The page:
In Art Spotlight, we invite Sketchfab artists to talk about one of their designs.
Hi, I’m Hannes Delbeke. I enjoyed drawing since I was a kid. When I had to choose which university to go to I stumbled on Digital Arts and Entertainment by coincidence: I never even imagined you could study this. I would have been an architect or programmer if I hadn’t discovered this. Since then I dedicated myself to game art. At first I was like anybody else, a total beginner. But I did my assignments and painted a lot of 2D studies outside of school to improve my painting skills. I love handpainted texturing, and tried to do them for most of my assignments. I watched Feng Zhu Design on YouTube for motivation and industry tips. I still think I m not even close to the people I look up to, but step by step I get a bit closer.
A friend of me recently made a handpainted cartoony scene in a few days. We had a few drinks together in the holidays and when he showed me some screenshots on his phone, and I was inspired to make one myself.
I used to do hand painted models a lot but with the transition of student to starting to work I kinda stopped doing this. With the holidays I took some time for myself to relax and made this handpainted scene.
So I started browsing Pinterest for ideas and after a while I stumbled on this one. Usually when you look on Pinterest for keywords like “concept art environment game prop stylized” you find some fantastic art that never stops inspiring. I follow a few of these boards so when I am out of inspiration I just open Pinterest and dont even have to browse. It all comes to my startpage.
But Pinterest is also a dangerous thing. It s very easy to start browsing for hours searching for ‘inspiration’. Give yourself some kind of time limit. If you cant find your all time favorite piece then pick the best one you found instead. It is better to start practicing 3D on a medium concept.
So after I found the Taka scene I kept searching a bit more for 10 minutes. I looked trough the ones I found and selected this one.
Then I made a quick blockout in 3D. I use 3ds Max but any software should do. I prefer max because it has a nice symmetry modifier and I am used to the software. It also has a great tool called “viewport canvas” which enables you to handpaint inside of Max. Most 3d packages have something similar. I set up a camera in the scene with a similar view angle as in the concept. then I modeled in a different layer and when I unhided the layer I could easily spot differences.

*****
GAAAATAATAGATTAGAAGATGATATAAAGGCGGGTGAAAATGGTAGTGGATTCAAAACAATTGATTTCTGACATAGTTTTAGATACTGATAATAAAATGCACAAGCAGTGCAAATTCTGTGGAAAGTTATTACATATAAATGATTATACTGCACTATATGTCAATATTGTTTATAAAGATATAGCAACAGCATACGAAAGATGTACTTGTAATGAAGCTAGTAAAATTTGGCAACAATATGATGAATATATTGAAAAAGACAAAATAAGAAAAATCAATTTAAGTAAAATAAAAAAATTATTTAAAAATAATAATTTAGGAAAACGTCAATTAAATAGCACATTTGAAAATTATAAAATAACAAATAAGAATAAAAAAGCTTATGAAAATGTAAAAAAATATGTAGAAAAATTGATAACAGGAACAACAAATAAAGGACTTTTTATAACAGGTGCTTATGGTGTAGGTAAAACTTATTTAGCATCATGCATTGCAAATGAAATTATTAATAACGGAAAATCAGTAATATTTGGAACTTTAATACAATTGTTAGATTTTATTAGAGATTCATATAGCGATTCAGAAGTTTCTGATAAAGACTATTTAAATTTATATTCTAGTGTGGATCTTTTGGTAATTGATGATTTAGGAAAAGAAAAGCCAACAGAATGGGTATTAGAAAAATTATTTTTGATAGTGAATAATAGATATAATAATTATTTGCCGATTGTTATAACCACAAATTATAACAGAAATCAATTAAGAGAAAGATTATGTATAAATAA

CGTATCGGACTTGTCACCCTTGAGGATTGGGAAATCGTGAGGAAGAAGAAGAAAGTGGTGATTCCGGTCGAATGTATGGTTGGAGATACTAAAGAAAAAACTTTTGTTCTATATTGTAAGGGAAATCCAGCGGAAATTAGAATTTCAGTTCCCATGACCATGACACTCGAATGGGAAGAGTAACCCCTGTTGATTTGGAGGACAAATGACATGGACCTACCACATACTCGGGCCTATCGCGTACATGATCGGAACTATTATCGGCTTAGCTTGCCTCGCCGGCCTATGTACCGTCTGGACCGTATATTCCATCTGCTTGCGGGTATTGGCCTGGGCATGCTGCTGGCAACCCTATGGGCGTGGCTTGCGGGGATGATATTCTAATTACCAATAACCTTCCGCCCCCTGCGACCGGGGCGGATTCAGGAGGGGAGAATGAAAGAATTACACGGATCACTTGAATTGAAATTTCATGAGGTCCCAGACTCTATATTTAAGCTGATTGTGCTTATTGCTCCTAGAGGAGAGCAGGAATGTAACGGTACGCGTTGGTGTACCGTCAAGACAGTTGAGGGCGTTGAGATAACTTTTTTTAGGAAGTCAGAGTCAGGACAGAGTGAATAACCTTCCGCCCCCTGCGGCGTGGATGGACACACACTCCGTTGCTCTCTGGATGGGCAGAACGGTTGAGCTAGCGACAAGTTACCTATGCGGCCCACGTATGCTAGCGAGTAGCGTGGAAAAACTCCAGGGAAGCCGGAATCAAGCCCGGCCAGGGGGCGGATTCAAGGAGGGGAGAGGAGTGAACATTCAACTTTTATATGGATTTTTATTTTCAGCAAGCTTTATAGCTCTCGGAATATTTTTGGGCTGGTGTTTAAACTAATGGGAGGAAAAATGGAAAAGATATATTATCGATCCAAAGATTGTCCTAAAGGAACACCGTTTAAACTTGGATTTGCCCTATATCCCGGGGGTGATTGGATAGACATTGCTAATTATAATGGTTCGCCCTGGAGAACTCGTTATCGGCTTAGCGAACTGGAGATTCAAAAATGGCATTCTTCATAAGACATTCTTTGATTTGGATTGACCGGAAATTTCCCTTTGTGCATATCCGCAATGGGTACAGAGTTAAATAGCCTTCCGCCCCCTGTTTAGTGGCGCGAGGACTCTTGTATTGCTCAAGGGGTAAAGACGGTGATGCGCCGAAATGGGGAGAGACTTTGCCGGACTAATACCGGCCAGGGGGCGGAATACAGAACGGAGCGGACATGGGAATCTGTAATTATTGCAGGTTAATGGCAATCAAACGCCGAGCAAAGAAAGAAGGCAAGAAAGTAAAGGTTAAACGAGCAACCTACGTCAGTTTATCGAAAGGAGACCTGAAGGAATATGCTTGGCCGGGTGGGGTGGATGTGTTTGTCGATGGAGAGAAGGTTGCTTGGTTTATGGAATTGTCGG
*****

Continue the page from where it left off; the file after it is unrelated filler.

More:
When I had the basics blocked out I started thinking about how I would texture it. what could I tile, mirror or reuse? I wanted to stick as much as I could to the original concept so decided to do most things unique since there was no need to optimise it. So I sketched squares and rectangles on paper for each element I needed and how big it should be compared to each other. the more visible, important, and detailed something is, the more space it needs on the unwrap compared to other things. Small surfaces or surfaces that use a plane color can take less space in the UV.
Looking back I probably would have mirrored the grass instead of giving it so much unique space. First I was going to paint roof tiles on one of the roofs but it was difficult to fit it in the UV and would take more time. Since it wasn’t visible in the orginal concept I tried to to put the same texture as the other roof on it, and it worked.
Saving time is always a very important factor. You can spend weeks or even months on making something look great. only to notice that if its used in a game it is only visible for 5 seconds.
Then I painted the texture in Photoshop. Picking colors from the original design to get the exact same mood and feeling. Picking colors is a huge time-saver but if you want to train your eye for colors I recommend doing it by hand instead. This also improves your skill in case there is no concept to work from or you have to come up with your own color pattern
The final step was getting everything together, polishing the texture. tweaking some uvs, dragging a few verts to tweak the silhouette a bit. And texturing the small details such as the water bucket and the flowers and grass. For the vegetation I used a small second texture. Else I would need to add alpha to the big texture which would be kind of a waste if I only use it for the grass. I always try to think in terms of making it for games and try to optimize things.
Then I posted it on Sketchfab. and Photoshopped the background out of the original concept and uploaded it as a background on Sketchfab.
After this I lowered my field of view. Default it is 60 which creates quite a bit of distortion. Usually I go with 40 or 50.I positioned the camera in a interesting angle, took a thumbnail snapshot, and done!
Having a good thumbnail does a lot. When I looked at the frontpage my model stood out because it had contrastign colors. and a light background. Every single other one on the same page had the dark default Sketchfab background.
Most people forget about tweaking settings in Sketchfab. A custom background and tweaking the exposure and contrast a bit can do miracles.